4. Retzlaff The GOAT Among Tight Ends

Jim Gehman caught up with Philadelphia Eagles Hall of Fame tight end Pete Retzlaff, who holds the franchise records for catches, yards and touchdowns for players his position group. Retzlaff's amazing career continued off the field as he was the president of the Players Association and later the general manager of the Philadelphia Eagles.

The leader in receptions on the 1960 NFL Championship team, Retzlaff said that quarterback Norm Van Brocklin was the key to that title run.

"I think that we had some pretty good ball players in key positions, that's No. 1, because it's often said that the best coaches have the best players," Retzlaff said. "But more than that, I think it was really the fact that so many of us had confidence in Van Brocklin. We felt that if we just kept working at it, that eventually, he would find a way to solve the defense that we were up against.

"And when you know that we were trailing at halftime every game that we played that year except one, it was just a commitment to knowing that if we gave him enough time to get the job done, he would do it."

5. Mirror Reflection In Miami?

Bill Lazor was the Eagles' quarterbacks coach in 2013, the first year of head coach Chip Kelly's tenure. After a successful stint with Nick Foles, Lazor was hired as the offensive coordinator of the Miami Dolphins. Fran Duffy examined how the Dolphins' offense is similar to the Eagles' offense.

#Dolphins offense is largely based on misdirection, and they're one of the best screen teams in the NFL pic.twitter.com/iOHtpEPFd7 — Fran Duffy (@fduffy3) November 12, 2015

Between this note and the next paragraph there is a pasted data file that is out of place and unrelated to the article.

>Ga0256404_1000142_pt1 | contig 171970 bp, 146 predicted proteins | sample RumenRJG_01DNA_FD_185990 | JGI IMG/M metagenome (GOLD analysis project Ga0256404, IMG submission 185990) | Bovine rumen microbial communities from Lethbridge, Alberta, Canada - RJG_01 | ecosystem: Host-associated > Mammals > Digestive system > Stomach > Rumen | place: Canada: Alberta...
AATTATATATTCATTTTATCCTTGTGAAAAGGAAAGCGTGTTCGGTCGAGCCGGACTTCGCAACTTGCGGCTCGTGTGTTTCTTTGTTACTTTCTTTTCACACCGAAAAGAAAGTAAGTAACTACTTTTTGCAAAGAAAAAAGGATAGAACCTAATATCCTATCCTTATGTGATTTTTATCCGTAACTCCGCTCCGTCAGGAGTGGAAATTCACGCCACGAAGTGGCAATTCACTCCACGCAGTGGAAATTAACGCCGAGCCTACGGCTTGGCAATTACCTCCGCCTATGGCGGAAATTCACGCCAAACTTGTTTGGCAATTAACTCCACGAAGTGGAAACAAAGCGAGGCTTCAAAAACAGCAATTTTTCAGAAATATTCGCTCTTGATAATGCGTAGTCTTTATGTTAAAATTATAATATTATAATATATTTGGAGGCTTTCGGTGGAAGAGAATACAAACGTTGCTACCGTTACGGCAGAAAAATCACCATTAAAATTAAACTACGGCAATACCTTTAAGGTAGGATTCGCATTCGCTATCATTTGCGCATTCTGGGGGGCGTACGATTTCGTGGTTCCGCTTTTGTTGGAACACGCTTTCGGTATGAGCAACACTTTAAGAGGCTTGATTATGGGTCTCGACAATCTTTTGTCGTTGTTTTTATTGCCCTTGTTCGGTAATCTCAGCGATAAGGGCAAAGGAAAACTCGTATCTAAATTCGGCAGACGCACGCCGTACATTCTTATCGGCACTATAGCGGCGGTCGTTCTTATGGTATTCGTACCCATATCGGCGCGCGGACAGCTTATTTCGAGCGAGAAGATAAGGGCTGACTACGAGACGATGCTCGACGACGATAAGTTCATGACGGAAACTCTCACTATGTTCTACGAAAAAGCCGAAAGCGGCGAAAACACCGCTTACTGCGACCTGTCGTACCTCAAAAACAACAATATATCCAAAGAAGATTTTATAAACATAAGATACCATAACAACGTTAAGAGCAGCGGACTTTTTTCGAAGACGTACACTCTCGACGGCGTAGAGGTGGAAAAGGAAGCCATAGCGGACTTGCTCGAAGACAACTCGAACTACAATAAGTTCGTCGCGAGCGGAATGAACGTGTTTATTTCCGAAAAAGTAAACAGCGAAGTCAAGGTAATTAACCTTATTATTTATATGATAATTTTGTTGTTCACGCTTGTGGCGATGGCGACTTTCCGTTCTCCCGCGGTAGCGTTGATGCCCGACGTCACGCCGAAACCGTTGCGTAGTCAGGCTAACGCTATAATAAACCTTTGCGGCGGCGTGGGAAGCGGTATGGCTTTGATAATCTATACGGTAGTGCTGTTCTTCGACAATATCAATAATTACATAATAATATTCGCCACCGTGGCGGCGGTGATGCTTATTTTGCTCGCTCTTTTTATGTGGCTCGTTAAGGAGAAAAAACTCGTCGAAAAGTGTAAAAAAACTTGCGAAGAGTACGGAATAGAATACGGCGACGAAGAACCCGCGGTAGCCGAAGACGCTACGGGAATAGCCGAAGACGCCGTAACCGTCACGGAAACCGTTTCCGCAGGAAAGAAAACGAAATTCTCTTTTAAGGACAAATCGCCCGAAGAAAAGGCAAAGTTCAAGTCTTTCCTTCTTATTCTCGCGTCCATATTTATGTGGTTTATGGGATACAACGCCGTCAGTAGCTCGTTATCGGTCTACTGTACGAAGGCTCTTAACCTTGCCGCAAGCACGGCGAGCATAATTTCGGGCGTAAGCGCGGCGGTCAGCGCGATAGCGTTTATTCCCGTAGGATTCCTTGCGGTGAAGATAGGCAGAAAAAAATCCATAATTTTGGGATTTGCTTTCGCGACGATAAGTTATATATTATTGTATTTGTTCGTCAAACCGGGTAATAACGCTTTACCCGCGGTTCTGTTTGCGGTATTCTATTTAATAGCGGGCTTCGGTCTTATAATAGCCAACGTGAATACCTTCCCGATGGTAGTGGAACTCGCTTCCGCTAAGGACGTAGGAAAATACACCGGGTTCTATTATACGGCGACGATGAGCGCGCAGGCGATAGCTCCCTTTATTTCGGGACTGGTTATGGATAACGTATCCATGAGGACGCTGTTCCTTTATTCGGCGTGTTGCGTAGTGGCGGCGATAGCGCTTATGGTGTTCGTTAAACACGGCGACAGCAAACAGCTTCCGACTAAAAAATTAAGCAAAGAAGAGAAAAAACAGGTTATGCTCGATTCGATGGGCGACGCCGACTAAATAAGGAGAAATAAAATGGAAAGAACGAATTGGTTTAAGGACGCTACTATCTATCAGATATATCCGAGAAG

"On this play against Washington, the Dolphins come out in 11 personnel with one running back, one tight end and three receivers. But you see two players in the backfield to start the play. Running back Lamar Miller is lined up to quarterback Ryan Tannehill's left, and second-year wide receiver Jarvis Landry is flanked to the quarterback's right. Tight end Jordan Cameron is flexed in the slot to the left. There are a lot of different problems for the defense at this point, and the ball hasn't even been snapped yet!

"Right before the snap, Landry flares to the left to run a bubble screen, not an uncommon sight in this offense. Look at how many defenders react (I count five total) to that screen-action, but that's not where the ball is going. After pumping to the left, Tannehill comes back to the boundary side and throws a quick base screen to Miller out of the backfield, who has a cadre of blockers out in front to set up a 22-yard gain and a first down. This may look familiar to Eagles fans because the Eagles ran a lot of this in 2013 when Miami Dolphins offensive coordinator Bill Lazor was the quarterbacks coach. Think back to that game on the road against Tampa Bay, the first play of the game and a long screen pass to LeSean McCoy? That was the same exact concept, with DeSean Jackson out of the backfield with the screen to the left."